Park City Public Art Board's Favorite Local Pieces

PC Marc public art piece .jpg

Each month we feature a Park City Public Art Board Member’s favorite local art piece, and this month we heard from Beth Armstrong who chose this unique kinetic sculpture suspended from the rafters at the Park City MARC. See what she has to say about the piece and then head over to the MARC and experience it for yourself.

This unique sculpture has whirling balls, racquets, skis, gears, and gravity drops. When an RFP went out a couple of years ago for artwork to add to the facility, the specifications were that it encapsulate Park City values promoting a sense of play, community, and discovery.

The sculpture was created by Mike Wong, PCCAPS (Park City Center for Advanced Professional Studies) volunteer mentor, Park City High School graduate (’96), and an industrial engineer by profession. He submitted the winning design to the City, with a plan to engage and empower the PCCAPS students to create a tantalizing, community-based project. The students determined that the public art piece should emphasize athletics, outdoor recreation, community collaboration, use of technology, and recycled materials.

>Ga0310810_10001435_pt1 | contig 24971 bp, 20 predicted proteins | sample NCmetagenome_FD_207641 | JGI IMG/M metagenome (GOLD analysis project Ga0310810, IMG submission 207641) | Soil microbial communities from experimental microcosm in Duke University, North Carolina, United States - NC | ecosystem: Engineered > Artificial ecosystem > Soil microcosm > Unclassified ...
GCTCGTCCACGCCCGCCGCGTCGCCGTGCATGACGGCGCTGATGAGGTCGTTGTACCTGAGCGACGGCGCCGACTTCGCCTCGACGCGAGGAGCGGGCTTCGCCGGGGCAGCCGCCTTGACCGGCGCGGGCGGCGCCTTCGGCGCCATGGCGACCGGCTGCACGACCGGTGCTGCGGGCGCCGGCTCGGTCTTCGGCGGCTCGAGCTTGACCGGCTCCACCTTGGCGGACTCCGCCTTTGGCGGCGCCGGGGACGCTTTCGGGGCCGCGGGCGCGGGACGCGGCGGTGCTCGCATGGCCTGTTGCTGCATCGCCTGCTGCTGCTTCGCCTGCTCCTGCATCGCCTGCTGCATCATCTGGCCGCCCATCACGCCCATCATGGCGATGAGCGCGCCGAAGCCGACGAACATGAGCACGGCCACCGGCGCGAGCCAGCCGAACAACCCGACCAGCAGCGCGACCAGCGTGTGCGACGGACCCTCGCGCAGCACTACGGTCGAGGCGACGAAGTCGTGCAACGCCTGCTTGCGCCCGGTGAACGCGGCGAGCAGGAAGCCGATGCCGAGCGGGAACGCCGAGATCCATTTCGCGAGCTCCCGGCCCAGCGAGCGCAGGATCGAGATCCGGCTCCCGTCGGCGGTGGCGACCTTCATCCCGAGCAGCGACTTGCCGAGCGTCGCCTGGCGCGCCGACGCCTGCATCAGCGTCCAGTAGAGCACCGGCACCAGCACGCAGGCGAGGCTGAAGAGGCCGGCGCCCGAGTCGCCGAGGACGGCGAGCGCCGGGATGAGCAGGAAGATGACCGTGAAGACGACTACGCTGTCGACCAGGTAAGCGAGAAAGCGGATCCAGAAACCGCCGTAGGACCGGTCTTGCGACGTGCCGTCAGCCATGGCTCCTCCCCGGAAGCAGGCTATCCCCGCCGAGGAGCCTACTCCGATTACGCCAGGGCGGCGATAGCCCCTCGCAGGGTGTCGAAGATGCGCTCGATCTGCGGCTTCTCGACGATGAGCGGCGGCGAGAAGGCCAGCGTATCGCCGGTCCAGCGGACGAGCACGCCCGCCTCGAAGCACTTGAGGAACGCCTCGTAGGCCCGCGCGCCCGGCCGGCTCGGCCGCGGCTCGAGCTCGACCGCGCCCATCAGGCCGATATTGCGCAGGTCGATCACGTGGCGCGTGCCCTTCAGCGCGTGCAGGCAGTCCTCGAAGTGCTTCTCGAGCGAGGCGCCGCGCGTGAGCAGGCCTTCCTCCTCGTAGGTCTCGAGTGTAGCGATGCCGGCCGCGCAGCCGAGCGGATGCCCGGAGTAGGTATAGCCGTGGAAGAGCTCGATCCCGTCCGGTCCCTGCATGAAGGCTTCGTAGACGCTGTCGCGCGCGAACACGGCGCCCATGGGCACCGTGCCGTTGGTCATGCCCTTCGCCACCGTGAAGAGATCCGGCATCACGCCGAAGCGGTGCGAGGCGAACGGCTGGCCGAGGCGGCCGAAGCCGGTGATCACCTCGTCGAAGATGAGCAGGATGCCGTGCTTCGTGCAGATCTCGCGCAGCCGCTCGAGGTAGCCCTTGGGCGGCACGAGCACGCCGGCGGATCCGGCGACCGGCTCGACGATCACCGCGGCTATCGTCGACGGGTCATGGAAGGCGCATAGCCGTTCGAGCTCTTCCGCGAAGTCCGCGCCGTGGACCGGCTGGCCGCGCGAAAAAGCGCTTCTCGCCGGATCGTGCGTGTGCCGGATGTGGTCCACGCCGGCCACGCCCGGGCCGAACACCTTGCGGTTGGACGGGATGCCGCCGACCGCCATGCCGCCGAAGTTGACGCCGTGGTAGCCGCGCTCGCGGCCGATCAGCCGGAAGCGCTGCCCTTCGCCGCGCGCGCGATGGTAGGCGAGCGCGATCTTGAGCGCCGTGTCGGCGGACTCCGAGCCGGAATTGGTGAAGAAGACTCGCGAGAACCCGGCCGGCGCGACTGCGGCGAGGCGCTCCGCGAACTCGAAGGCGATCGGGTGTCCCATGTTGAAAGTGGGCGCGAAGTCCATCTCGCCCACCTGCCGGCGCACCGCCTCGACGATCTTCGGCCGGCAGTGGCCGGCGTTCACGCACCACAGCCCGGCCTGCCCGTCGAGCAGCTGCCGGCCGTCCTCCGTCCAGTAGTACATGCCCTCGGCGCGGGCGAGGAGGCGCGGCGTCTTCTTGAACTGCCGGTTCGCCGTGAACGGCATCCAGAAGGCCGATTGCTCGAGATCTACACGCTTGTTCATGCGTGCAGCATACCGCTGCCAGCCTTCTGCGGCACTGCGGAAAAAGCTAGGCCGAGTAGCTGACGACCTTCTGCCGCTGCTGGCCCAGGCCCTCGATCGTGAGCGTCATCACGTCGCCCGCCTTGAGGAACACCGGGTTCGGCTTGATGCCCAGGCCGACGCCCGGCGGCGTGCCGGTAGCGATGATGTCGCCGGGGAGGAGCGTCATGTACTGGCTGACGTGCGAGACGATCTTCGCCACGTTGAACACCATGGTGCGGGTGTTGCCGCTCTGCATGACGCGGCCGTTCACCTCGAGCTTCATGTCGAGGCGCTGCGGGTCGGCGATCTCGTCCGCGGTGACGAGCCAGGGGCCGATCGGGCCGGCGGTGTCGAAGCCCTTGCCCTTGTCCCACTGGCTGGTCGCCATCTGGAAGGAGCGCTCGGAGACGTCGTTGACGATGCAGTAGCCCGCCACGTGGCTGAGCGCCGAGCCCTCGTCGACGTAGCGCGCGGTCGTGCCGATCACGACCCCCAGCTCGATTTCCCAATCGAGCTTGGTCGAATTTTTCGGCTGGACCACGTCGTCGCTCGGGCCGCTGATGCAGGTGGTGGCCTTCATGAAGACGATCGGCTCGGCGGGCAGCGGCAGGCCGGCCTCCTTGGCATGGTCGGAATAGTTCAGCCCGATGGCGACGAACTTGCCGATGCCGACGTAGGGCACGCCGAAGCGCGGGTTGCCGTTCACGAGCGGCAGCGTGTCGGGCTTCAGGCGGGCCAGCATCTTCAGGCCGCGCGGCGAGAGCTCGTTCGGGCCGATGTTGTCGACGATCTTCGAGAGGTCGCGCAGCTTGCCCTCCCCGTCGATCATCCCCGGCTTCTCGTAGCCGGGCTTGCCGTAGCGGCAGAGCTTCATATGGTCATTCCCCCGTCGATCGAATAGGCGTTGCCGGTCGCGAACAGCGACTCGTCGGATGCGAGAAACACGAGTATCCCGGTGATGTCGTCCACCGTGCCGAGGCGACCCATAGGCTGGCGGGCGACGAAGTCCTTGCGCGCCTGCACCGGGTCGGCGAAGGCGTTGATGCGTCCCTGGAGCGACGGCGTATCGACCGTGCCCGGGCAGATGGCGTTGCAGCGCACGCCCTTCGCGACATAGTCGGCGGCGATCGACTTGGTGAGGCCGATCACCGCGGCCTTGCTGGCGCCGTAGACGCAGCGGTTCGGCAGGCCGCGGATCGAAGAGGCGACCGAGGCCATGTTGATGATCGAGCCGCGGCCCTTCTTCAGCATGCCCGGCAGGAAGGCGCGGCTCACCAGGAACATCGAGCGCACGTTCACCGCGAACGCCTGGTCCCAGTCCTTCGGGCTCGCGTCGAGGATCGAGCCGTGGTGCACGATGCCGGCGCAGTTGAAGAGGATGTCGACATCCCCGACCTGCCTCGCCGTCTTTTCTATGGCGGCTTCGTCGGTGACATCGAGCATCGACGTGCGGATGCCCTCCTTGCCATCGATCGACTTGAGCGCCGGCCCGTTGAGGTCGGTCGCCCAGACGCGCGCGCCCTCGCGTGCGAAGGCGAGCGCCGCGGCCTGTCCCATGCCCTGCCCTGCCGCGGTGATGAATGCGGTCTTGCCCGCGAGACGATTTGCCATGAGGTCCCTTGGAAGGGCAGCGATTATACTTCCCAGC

The PCCAPS engineering students designed and built a working scale model in the classroom, which was then converted into a computer-based 3-D model. From this, exact measurements and a parts list were determined which sent the students scavenging at Recycle Utah for reusable bicycles, skis, snowboards, racquets, hardware, and poles. Digital Media students, under the direction of Debra Corrigan, advised on the color palette for the sculpture, directing Fine Arts students in their efforts to paint, design, and decorate the parts that make up the whole piece.

Beth Armstrong, PAAB member, admits at first she wasn’t so sure about the piece, but it eventually grew on her.

“I was skeptical about this project from the beginning and throughout the process it grew on me, until at long last it was finished! I now happily walk into the MARC and see people hard at working cranking the wheel to lift the balls to watch them happily travel down to their final destination! I love that this project challenged our minds, involved our children and tested our resilience. Celebrate the human, the marks people make on the world. Treasure the local, the small-scale, the eccentric, the ordinary: whatever is made out of caring. Respect what people have built for themselves, and others. Find the beauty in some battered old porch or cluttered, human-scale storefront, while it still stands. If it touches us in any way, it's art.”

Wonderful insight on this Park City public art piece. Check it out for yourself at the PC MARC at 1200 Little Kate Road. And stay tuned for more Park City public art favorites in the coming months!

Visual ArtsBeth Armstrong